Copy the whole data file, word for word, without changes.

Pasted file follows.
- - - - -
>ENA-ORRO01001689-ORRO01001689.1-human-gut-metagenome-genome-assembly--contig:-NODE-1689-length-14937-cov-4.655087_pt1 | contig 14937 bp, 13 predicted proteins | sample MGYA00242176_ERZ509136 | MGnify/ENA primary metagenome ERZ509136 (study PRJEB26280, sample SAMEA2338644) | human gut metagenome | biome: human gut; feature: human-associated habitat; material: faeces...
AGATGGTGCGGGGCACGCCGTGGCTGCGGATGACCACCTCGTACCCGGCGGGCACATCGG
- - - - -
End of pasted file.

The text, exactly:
>ENA-ORRO01001689-ORRO01001689.1-human-gut-metagenome-genome-assembly--contig:-NODE-1689-length-14937-cov-4.655087_pt1 | contig 14937 bp, 13 predicted proteins | sample MGYA00242176_ERZ509136 | MGnify/ENA primary metagenome ERZ509136 (study PRJEB26280, sample SAMEA2338644) | human gut metagenome | biome: human gut; feature: human-associated habitat; material: faeces...
AGATGGTGCGGGGCACGCCGTGGCTGCGGATGACCACCTCGTACCCGGCGGGCACATCGG